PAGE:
Even at the best of times, managing a business is never easy. You may in fact spend many a sleepless night worrying about cash flow, profit margins, deadlines, overdue receivables or where to find the crew for that job you had not expected to win.
Enter, then, the worst of times—the biggest downturn in commercial construction memory—and the task of managing your business takes on shades of the impossible.
Time to panic?
Hardly (not that it would do much good).
Stay the Course—Only Trim Your Sails
You have built a successful business by developing relationships with both customers and employees. Whatever you do, do not change this.
"I try to keep things consistent,” says Greg Vangellow, president of R.W. Dake & Co. Inc. in New York. "Sure, I keep project managers more aware of tighter margins and situations, and I expect them to exert tighter control, but there is no need to apply a management style du jour. Consistency breeds confidence, even during a recession.”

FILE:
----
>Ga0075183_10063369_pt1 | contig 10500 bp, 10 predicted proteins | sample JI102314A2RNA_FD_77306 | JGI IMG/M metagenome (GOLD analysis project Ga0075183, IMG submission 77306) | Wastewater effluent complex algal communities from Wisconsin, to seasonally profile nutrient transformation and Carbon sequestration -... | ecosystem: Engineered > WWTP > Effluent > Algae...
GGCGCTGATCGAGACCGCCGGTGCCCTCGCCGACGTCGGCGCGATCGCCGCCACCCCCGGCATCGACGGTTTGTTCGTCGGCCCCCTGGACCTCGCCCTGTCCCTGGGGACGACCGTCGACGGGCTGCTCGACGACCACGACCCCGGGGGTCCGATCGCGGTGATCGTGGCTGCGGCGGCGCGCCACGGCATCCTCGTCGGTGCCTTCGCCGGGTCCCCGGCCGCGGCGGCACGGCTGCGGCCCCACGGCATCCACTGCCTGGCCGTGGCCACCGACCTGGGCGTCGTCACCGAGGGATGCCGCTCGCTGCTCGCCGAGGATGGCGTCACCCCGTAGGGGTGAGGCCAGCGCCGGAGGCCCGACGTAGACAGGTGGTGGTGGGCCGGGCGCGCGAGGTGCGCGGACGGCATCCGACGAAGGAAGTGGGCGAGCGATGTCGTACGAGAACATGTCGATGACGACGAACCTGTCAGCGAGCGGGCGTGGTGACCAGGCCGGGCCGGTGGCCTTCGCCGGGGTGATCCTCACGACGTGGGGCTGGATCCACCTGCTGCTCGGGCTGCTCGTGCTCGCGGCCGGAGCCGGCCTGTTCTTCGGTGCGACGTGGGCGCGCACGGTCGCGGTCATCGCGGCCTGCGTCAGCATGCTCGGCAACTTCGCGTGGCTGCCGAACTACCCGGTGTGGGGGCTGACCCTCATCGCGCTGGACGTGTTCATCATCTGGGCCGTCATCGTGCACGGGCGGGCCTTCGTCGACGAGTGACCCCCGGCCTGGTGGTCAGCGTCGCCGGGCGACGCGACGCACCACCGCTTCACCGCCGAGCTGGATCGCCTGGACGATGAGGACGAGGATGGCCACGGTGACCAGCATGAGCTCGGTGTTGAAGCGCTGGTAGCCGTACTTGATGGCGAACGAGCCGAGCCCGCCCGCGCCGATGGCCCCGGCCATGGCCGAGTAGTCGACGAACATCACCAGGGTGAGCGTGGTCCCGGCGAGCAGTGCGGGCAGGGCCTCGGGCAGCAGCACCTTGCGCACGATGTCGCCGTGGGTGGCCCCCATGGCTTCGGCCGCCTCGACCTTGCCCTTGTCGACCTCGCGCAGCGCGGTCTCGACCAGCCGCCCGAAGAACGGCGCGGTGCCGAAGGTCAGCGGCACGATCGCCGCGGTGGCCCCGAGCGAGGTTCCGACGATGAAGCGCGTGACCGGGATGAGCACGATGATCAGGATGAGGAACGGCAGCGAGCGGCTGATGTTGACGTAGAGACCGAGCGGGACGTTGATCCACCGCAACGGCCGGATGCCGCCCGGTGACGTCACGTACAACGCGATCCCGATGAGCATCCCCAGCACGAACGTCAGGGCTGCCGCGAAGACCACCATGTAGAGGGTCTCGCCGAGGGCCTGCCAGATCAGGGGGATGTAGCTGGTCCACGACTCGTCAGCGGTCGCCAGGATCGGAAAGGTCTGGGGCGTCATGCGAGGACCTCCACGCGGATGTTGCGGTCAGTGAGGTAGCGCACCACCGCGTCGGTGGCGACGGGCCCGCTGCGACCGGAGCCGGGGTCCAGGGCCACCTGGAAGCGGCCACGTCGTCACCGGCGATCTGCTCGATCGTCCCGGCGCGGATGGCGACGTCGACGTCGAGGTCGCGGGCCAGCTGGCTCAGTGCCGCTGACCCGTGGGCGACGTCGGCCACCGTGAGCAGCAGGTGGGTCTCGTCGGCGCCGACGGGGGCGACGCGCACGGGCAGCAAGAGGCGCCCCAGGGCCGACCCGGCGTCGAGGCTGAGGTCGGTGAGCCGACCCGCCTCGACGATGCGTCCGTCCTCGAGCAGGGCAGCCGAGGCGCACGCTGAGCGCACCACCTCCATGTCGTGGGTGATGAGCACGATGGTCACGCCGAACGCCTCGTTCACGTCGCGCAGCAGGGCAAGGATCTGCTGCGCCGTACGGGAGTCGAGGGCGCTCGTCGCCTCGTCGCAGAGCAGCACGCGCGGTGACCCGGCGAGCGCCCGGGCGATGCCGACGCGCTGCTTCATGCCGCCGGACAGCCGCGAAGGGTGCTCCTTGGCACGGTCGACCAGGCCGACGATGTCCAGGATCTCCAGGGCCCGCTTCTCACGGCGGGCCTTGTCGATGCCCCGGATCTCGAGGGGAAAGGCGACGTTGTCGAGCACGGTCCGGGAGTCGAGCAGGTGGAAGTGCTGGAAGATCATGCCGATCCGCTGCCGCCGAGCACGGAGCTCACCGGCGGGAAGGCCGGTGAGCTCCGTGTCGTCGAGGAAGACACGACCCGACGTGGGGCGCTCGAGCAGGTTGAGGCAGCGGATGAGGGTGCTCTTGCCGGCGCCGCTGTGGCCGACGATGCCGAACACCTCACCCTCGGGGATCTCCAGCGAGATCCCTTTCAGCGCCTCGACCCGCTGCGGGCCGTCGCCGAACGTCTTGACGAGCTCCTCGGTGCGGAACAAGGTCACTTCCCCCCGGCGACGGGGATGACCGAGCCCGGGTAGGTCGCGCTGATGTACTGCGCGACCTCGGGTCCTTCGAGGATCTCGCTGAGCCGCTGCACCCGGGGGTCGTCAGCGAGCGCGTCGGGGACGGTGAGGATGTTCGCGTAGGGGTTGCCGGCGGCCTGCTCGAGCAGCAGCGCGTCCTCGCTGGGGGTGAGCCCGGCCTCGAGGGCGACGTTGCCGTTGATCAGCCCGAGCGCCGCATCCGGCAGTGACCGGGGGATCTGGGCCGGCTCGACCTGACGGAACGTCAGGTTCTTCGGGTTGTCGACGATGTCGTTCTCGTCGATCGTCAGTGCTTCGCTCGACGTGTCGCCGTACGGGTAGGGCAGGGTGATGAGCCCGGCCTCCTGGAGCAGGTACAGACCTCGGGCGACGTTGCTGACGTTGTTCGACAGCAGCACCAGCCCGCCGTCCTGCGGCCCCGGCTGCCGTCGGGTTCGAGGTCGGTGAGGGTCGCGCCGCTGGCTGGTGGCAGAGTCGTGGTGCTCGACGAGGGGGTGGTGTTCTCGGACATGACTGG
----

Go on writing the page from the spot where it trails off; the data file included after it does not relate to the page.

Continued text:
Robert Aird, president of Robert A. Aird, Inc. in Maryland, agrees. "These days I run a tighter ship,” he says. "I now impose tighter and specific deadlines to things I need done.
"ASAP no longer means anything. You need to be clear and specific about when, precisely, you want things done; don’t leave things up to your employees.”
He goes on to explain, "I press a little more than before. When conveying information, I make extra sure that the communication is received, fully and correctly, and I want to see in their eyes that they understand what’s needed and wanted, and by when. If in doubt, I ask the employee to repeat it back to me to show that I have been duplicated.
"Communication is two-way; it has to be clean and clear. In these times we cannot afford to be mis-duplicated or misunderstood.”
Brian Mead, president of Commercial Builders, Inc. in Florida, runs a tighter ship as well: "I am obviously trimming costs as much as possible, letting ancillary or luxury items go.
"I now expect more from employees. Supervisors, for example, now also have to perform work; we cannot afford to have them only supervise.”